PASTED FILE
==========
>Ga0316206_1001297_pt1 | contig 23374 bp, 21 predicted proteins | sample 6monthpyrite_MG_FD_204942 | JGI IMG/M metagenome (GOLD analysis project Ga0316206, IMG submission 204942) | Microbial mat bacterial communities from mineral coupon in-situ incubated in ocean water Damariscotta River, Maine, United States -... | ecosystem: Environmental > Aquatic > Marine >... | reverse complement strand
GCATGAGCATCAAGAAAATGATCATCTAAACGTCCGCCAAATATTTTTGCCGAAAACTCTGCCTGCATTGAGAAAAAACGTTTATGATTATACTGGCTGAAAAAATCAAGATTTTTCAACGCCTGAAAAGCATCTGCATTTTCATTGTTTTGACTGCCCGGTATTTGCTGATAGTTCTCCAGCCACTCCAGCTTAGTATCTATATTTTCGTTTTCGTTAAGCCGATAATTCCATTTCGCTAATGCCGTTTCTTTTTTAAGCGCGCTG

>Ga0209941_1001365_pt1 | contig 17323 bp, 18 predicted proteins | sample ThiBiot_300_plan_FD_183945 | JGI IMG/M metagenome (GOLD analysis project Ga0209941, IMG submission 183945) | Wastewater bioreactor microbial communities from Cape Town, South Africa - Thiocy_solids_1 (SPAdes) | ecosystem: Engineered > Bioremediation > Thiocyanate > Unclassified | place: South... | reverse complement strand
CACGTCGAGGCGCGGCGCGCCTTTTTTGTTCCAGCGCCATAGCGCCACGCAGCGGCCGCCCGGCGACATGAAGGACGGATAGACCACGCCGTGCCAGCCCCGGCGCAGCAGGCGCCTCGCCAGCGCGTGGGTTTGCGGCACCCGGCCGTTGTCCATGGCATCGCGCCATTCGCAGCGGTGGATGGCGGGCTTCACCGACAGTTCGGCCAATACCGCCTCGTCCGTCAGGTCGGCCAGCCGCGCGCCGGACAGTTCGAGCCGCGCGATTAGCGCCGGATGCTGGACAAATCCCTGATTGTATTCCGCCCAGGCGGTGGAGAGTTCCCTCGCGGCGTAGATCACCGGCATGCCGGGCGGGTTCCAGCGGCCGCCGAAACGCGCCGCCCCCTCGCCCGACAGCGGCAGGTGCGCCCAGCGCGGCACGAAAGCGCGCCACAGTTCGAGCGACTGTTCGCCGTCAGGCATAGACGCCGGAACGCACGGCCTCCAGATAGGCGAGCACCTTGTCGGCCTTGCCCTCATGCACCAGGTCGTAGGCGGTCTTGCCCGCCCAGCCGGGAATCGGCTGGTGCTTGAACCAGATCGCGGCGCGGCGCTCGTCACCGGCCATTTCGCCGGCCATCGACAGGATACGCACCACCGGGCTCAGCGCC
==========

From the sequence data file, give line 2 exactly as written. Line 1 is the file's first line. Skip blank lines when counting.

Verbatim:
GCATGAGCATCAAGAAAATGATCATCTAAACGTCCGCCAAATATTTTTGCCGAAAACTCTGCCTGCATTGAGAAAAAACGTTTATGATTATACTGGCTGAAAAAATCAAGATTTTTCAACGCCTGAAAAGCATCTGCATTTTCATTGTTTTGACTGCCCGGTATTTGCTGATAGTTCTCCAGCCACTCCAGCTTAGTATCTATATTTTCGTTTTCGTTAAGCCGATAATTCCATTTCGCTAATGCCGTTTCTTTTTTAAGCGCGCTG